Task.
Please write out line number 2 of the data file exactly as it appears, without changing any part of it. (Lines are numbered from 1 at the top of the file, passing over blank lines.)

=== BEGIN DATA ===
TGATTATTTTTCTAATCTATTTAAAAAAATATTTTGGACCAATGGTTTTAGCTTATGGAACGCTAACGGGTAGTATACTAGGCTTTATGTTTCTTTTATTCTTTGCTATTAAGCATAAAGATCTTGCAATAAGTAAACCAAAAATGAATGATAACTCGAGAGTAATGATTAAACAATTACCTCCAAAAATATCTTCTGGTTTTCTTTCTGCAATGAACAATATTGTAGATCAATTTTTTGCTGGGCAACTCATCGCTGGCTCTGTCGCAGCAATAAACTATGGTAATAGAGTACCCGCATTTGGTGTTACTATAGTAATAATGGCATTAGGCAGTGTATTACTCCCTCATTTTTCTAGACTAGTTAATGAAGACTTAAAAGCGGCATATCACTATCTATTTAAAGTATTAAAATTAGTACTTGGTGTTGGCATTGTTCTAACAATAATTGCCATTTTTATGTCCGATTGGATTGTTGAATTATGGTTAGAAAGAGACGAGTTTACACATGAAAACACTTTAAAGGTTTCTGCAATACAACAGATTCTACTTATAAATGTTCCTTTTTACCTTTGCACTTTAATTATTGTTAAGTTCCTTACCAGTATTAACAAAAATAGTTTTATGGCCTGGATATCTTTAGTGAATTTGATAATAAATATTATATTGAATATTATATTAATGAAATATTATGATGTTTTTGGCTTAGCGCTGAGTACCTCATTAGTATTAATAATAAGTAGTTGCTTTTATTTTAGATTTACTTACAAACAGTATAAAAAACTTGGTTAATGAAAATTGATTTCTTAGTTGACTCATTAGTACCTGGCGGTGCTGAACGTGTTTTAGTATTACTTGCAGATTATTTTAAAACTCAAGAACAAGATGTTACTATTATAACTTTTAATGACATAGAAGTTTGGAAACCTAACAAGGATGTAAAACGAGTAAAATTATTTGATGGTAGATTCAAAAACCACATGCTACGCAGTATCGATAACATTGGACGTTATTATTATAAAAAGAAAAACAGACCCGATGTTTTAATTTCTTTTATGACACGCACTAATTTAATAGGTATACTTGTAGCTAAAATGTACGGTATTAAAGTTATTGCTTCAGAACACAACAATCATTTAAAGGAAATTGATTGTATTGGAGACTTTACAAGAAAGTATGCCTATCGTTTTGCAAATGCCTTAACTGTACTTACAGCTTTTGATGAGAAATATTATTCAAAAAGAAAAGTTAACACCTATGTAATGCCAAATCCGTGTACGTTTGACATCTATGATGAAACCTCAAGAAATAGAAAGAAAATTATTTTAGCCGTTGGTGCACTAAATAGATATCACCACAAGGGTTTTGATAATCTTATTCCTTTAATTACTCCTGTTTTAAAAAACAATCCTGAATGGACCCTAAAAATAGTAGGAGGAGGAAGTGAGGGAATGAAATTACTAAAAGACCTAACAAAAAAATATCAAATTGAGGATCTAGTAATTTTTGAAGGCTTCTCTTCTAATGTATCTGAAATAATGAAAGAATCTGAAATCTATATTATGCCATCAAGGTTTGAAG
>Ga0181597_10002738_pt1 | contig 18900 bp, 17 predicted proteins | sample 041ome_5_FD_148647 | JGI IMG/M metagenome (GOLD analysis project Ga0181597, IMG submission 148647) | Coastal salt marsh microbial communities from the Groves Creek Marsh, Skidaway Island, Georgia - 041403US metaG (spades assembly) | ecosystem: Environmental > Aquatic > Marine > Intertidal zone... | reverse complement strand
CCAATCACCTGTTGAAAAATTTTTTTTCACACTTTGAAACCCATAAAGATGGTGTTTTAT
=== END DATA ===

>Ga0181597_10002738_pt1 | contig 18900 bp, 17 predicted proteins | sample 041ome_5_FD_148647 | JGI IMG/M metagenome (GOLD analysis project Ga0181597, IMG submission 148647) | Coastal salt marsh microbial communities from the Groves Creek Marsh, Skidaway Island, Georgia - 041403US metaG (spades assembly) | ecosystem: Environmental > Aquatic > Marine > Intertidal zone... | reverse complement strand